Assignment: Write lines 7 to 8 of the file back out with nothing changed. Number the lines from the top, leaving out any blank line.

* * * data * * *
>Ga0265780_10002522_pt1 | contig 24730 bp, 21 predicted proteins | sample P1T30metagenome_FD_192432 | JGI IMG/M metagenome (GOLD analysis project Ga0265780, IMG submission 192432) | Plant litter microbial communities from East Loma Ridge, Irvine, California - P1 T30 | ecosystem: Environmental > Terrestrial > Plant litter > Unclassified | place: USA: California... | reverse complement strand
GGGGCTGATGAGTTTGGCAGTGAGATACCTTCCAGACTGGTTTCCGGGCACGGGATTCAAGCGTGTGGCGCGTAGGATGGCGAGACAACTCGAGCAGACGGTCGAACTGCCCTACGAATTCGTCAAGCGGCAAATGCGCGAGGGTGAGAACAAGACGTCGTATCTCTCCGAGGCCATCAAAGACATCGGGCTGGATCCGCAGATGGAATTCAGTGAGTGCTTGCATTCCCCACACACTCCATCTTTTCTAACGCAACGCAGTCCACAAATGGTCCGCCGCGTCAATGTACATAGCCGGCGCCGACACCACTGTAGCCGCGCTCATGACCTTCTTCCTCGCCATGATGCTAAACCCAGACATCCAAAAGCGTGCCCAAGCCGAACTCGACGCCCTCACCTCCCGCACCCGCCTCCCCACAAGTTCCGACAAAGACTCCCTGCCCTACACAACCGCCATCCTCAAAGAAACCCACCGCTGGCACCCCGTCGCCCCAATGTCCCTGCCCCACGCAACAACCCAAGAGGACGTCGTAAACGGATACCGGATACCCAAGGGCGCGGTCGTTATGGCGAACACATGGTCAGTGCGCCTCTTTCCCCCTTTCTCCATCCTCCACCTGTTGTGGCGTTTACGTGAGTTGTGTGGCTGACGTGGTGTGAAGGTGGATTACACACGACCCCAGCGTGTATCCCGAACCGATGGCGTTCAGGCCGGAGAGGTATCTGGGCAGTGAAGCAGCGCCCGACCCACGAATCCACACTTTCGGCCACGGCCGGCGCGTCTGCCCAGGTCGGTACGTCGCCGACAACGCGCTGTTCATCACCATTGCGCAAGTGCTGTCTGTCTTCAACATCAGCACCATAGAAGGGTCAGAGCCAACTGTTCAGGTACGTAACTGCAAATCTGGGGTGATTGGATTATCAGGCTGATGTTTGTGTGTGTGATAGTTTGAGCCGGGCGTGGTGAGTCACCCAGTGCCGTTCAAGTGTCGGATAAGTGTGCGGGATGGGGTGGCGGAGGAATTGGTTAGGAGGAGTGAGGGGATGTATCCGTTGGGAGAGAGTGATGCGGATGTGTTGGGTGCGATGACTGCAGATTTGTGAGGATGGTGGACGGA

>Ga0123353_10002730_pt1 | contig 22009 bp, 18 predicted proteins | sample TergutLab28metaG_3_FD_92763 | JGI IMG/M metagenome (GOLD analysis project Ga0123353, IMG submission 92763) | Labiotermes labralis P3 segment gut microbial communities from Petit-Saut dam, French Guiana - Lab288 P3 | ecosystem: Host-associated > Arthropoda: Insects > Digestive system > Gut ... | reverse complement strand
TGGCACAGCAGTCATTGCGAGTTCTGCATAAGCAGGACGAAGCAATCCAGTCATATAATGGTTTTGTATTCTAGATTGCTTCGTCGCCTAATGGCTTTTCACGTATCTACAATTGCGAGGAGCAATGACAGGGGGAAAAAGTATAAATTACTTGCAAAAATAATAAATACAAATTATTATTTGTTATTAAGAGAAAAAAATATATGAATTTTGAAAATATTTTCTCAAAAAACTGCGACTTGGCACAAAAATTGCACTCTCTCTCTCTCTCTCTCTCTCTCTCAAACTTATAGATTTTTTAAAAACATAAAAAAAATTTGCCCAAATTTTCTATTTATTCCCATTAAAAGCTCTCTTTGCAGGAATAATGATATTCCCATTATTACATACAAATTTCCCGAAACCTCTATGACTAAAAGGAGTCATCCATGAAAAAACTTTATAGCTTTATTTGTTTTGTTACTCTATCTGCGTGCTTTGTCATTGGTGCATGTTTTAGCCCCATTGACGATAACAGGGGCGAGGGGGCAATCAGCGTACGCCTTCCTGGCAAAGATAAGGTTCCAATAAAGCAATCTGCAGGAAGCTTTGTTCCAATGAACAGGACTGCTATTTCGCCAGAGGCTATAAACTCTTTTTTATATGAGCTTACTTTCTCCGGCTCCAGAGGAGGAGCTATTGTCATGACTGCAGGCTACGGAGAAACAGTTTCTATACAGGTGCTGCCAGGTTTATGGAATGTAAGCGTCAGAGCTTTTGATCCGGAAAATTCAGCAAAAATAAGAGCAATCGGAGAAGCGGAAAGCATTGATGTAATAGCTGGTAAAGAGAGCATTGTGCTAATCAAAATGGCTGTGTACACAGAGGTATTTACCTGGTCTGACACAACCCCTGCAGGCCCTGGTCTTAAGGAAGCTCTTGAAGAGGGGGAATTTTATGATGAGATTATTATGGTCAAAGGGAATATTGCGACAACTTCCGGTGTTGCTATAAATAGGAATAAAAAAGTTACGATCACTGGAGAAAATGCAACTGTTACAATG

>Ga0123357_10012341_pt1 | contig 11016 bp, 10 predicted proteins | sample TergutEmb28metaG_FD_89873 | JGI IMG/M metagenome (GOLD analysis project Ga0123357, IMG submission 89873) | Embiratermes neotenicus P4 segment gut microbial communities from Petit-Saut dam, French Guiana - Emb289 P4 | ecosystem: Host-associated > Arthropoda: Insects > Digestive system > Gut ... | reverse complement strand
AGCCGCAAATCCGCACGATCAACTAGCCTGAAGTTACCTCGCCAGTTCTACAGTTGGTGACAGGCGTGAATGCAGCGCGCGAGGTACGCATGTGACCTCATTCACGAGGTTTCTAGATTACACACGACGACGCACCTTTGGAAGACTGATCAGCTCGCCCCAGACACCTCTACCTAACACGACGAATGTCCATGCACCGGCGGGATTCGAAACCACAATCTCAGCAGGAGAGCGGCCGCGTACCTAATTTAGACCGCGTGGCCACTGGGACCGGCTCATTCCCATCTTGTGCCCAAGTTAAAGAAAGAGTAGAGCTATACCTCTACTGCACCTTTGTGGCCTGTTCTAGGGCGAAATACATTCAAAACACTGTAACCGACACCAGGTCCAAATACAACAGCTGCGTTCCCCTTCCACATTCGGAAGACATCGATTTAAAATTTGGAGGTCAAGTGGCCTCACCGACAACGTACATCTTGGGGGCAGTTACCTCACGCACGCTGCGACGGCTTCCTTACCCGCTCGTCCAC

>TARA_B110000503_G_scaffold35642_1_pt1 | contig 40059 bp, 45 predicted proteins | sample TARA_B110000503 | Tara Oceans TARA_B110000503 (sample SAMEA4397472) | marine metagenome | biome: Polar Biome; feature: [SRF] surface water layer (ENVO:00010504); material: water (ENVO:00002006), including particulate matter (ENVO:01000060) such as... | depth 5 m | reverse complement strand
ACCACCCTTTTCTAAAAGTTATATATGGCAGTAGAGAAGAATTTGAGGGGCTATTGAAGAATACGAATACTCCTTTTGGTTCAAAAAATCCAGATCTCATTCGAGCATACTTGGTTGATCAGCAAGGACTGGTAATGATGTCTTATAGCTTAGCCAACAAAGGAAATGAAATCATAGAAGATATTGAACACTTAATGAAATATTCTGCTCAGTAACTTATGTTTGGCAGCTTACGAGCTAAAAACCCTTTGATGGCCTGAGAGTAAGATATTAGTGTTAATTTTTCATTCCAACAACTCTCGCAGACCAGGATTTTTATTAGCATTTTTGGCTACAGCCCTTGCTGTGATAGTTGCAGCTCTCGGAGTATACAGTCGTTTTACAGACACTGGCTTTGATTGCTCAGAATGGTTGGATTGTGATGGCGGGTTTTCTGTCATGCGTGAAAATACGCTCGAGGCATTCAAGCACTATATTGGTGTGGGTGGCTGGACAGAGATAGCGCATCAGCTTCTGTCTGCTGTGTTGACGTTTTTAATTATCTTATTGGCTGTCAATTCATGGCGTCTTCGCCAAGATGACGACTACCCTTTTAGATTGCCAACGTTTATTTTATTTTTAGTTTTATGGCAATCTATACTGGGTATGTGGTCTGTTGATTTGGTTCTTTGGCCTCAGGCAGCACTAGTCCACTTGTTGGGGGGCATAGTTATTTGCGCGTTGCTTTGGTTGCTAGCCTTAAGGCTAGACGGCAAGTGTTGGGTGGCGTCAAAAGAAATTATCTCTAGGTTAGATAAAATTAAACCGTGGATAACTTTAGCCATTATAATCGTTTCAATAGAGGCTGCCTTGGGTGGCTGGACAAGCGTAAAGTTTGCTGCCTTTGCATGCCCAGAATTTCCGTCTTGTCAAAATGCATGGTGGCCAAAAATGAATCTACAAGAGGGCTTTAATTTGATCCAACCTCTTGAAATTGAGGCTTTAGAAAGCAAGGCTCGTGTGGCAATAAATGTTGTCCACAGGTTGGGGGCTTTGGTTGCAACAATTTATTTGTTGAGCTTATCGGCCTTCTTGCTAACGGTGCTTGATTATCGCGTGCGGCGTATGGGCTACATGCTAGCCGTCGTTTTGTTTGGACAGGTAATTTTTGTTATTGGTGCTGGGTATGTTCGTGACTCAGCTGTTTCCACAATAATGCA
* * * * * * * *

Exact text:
>TARA_B110000503_G_scaffold35642_1_pt1 | contig 40059 bp, 45 predicted proteins | sample TARA_B110000503 | Tara Oceans TARA_B110000503 (sample SAMEA4397472) | marine metagenome | biome: Polar Biome; feature: [SRF] surface water layer (ENVO:00010504); material: water (ENVO:00002006), including particulate matter (ENVO:01000060) such as... | depth 5 m | reverse complement strand
ACCACCCTTTTCTAAAAGTTATATATGGCAGTAGAGAAGAATTTGAGGGGCTATTGAAGAATACGAATACTCCTTTTGGTTCAAAAAATCCAGATCTCATTCGAGCATACTTGGTTGATCAGCAAGGACTGGTAATGATGTCTTATAGCTTAGCCAACAAAGGAAATGAAATCATAGAAGATATTGAACACTTAATGAAATATTCTGCTCAGTAACTTATGTTTGGCAGCTTACGAGCTAAAAACCCTTTGATGGCCTGAGAGTAAGATATTAGTGTTAATTTTTCATTCCAACAACTCTCGCAGACCAGGATTTTTATTAGCATTTTTGGCTACAGCCCTTGCTGTGATAGTTGCAGCTCTCGGAGTATACAGTCGTTTTACAGACACTGGCTTTGATTGCTCAGAATGGTTGGATTGTGATGGCGGGTTTTCTGTCATGCGTGAAAATACGCTCGAGGCATTCAAGCACTATATTGGTGTGGGTGGCTGGACAGAGATAGCGCATCAGCTTCTGTCTGCTGTGTTGACGTTTTTAATTATCTTATTGGCTGTCAATTCATGGCGTCTTCGCCAAGATGACGACTACCCTTTTAGATTGCCAACGTTTATTTTATTTTTAGTTTTATGGCAATCTATACTGGGTATGTGGTCTGTTGATTTGGTTCTTTGGCCTCAGGCAGCACTAGTCCACTTGTTGGGGGGCATAGTTATTTGCGCGTTGCTTTGGTTGCTAGCCTTAAGGCTAGACGGCAAGTGTTGGGTGGCGTCAAAAGAAATTATCTCTAGGTTAGATAAAATTAAACCGTGGATAACTTTAGCCATTATAATCGTTTCAATAGAGGCTGCCTTGGGTGGCTGGACAAGCGTAAAGTTTGCTGCCTTTGCATGCCCAGAATTTCCGTCTTGTCAAAATGCATGGTGGCCAAAAATGAATCTACAAGAGGGCTTTAATTTGATCCAACCTCTTGAAATTGAGGCTTTAGAAAGCAAGGCTCGTGTGGCAATAAATGTTGTCCACAGGTTGGGGGCTTTGGTTGCAACAATTTATTTGTTGAGCTTATCGGCCTTCTTGCTAACGGTGCTTGATTATCGCGTGCGGCGTATGGGCTACATGCTAGCCGTCGTTTTGTTTGGACAGGTAATTTTTGTTATTGGTGCTGGGTATGTTCGTGACTCAGCTGTTTCCACAATAATGCA